Contents

EnglishEdit

EtymologyEdit

From Latin iūnctūra.

PronunciationEdit

NounEdit

juncture ‎(plural junctures)

  1. A place where things join, a junction.
  2. A critical moment in time.
    We're at a crucial juncture in our relationship.
    • Charlotte Brontë, Jane Eyre
      What a mercy you are shod with velvet, Jane! a clodhopping messenger would never do at this juncture.
  3. (linguistics) The manner of moving (transition) or mode of relationship between two consecutive sounds; a suprasegmental phonemic cue, by which a listener can distinguish between two otherwise identical sequences of sounds that have different meanings.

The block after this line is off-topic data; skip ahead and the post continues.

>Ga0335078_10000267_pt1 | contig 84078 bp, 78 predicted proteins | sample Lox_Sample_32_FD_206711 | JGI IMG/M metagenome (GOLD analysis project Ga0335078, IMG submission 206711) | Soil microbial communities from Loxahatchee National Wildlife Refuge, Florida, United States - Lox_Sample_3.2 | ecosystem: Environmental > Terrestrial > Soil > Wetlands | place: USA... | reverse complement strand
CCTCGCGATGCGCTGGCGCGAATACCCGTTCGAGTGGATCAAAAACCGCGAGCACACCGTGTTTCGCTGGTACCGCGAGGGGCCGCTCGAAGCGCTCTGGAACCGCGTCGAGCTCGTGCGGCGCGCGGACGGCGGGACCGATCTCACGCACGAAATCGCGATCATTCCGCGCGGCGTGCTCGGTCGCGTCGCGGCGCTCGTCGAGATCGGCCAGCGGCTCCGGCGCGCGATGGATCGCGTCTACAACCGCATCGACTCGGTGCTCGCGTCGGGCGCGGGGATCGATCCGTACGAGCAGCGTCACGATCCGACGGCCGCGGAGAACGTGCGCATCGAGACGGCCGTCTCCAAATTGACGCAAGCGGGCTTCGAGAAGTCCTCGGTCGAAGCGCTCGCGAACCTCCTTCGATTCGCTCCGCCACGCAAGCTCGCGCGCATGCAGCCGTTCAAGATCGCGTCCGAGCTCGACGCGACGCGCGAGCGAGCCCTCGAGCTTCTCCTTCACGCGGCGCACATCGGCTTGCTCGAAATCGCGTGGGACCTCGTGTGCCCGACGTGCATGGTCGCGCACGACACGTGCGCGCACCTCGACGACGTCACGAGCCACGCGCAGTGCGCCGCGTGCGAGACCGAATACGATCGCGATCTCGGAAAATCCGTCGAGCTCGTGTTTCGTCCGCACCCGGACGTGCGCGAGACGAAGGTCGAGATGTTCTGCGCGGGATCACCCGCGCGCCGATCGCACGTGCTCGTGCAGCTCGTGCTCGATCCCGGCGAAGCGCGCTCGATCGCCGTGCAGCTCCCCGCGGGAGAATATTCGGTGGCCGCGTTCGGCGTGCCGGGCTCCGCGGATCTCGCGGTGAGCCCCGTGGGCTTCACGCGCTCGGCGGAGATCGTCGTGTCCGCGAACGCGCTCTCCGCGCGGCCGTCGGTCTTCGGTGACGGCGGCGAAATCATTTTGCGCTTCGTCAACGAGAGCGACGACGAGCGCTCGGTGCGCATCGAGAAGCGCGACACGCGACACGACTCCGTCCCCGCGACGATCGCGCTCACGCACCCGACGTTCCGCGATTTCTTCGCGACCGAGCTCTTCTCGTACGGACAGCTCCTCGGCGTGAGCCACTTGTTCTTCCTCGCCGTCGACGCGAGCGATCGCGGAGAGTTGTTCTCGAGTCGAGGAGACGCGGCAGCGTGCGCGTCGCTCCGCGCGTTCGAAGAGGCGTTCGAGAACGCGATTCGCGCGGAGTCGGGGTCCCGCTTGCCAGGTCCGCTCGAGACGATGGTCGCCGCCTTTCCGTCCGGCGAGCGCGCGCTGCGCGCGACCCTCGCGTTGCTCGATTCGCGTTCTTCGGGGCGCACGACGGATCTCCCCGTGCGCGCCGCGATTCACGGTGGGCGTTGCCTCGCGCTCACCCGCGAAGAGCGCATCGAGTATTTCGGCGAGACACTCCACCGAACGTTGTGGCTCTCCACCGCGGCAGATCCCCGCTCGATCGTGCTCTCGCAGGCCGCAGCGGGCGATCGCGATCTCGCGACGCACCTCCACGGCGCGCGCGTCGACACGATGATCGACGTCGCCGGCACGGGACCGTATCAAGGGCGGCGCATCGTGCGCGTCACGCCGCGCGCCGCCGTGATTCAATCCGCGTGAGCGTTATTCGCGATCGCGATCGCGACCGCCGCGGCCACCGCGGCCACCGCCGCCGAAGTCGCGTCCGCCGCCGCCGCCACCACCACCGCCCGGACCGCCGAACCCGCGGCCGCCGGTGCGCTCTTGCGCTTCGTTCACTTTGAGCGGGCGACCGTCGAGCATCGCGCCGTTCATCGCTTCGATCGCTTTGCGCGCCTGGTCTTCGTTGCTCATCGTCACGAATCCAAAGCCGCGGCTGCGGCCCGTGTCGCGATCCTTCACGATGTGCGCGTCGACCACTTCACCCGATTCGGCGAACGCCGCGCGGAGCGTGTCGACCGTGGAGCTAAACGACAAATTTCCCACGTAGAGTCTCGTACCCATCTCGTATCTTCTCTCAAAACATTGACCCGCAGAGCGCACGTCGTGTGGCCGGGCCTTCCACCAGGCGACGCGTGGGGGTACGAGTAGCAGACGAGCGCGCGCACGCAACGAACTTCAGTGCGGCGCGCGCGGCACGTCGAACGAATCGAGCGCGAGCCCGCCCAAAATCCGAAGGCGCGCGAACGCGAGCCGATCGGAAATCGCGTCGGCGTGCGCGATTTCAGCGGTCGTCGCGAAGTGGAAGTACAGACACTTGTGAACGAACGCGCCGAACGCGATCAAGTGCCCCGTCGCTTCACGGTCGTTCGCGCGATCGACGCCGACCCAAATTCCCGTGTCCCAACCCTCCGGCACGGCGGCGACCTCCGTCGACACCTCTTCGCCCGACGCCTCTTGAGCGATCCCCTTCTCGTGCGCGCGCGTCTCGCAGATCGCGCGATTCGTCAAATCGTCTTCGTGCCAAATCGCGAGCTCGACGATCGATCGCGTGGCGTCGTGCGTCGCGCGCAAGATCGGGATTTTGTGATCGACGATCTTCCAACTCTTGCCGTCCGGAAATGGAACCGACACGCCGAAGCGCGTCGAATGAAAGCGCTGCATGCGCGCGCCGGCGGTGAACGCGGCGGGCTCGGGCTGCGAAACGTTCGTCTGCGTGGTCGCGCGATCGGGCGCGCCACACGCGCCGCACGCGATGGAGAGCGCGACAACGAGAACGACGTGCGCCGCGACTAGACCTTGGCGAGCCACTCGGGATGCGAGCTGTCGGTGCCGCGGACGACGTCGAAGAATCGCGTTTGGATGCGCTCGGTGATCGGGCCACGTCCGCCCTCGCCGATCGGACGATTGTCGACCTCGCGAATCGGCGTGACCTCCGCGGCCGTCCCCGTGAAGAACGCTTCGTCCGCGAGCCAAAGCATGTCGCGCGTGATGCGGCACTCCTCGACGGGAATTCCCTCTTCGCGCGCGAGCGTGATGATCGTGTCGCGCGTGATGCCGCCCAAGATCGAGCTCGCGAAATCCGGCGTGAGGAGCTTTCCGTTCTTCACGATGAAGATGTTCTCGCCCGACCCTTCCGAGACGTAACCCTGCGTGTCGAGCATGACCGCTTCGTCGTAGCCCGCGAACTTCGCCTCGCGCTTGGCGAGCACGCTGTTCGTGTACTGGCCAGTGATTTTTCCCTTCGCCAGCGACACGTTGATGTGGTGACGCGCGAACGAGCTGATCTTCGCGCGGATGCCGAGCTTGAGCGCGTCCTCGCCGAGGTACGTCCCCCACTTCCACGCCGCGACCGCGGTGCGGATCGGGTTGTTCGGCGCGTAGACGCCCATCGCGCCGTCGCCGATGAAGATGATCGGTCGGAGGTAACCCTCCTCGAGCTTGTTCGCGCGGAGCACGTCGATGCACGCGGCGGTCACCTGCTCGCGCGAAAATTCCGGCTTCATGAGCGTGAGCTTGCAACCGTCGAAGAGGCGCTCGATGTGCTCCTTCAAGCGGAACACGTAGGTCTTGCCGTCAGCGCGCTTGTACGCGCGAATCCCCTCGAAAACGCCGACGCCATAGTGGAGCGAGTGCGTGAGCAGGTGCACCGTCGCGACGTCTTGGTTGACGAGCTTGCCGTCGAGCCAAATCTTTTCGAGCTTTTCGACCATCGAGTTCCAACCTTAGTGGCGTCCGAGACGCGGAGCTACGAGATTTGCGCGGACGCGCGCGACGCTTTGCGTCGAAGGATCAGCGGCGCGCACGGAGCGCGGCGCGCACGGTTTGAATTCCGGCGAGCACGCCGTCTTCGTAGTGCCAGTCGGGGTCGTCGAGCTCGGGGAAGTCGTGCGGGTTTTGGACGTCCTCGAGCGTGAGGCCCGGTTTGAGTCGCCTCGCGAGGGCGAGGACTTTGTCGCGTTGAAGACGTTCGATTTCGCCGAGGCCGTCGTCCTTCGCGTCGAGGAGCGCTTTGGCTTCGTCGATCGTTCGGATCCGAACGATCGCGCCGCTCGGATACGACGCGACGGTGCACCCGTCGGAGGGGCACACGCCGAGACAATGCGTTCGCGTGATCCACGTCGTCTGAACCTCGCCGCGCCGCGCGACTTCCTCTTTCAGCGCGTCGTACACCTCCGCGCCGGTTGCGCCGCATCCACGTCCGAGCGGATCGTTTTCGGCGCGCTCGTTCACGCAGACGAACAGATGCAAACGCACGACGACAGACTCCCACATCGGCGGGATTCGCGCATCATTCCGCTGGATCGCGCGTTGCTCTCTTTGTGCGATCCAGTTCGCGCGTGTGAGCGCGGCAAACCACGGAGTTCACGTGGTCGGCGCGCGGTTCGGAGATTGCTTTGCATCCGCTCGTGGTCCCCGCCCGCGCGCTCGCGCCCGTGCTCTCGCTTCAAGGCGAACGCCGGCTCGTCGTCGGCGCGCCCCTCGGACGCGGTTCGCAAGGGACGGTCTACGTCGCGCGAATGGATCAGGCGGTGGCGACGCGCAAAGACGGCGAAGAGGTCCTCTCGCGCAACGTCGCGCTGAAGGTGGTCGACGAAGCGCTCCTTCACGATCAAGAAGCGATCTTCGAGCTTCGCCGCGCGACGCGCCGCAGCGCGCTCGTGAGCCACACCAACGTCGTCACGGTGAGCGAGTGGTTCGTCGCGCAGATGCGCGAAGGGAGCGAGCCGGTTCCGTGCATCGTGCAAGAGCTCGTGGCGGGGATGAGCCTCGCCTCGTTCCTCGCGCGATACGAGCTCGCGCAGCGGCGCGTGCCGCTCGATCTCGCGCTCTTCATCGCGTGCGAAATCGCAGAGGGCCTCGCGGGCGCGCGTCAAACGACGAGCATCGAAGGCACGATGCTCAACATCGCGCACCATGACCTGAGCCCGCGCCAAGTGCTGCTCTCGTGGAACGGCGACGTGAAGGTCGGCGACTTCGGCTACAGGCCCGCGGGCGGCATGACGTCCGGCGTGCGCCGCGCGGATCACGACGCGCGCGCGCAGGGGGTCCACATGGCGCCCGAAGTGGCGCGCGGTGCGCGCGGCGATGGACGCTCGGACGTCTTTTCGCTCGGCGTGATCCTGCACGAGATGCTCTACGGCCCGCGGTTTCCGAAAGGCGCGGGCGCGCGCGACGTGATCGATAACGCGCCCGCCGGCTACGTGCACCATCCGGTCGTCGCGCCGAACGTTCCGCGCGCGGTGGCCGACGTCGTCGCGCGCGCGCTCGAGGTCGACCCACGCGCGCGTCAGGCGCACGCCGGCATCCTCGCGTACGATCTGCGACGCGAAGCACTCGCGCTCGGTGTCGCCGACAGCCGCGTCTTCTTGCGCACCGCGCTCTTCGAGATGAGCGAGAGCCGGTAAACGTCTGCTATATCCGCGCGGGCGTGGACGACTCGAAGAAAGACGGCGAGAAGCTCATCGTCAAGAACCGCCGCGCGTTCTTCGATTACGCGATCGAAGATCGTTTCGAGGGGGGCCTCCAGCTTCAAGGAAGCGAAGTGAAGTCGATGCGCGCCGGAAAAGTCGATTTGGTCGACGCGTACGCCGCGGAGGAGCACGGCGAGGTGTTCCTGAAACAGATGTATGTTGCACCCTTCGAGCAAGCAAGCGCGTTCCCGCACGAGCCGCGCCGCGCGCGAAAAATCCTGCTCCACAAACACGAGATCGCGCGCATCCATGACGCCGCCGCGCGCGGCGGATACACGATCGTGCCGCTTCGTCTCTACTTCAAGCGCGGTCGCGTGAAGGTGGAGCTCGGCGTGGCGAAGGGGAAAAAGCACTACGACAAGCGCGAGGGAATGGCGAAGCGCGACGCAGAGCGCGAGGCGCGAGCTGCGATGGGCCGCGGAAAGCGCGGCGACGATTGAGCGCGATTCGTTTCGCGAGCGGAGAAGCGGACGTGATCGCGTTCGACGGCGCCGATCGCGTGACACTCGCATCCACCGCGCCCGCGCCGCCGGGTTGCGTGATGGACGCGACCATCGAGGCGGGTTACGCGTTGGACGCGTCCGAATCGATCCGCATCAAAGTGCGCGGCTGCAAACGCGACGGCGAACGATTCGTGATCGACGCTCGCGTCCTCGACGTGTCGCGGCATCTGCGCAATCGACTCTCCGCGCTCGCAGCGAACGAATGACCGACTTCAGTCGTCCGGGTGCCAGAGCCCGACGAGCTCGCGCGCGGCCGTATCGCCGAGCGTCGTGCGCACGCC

Usage notesEdit

In highly formal or bureaucratic language, "at this juncture" is often used as a fancy way of saying "now".

  • I'm unable to ascertain its whereabouts at this juncture.

TranslationsEdit


LatinEdit

ParticipleEdit

jūnctūre

  1. vocative masculine singular of jūnctūrus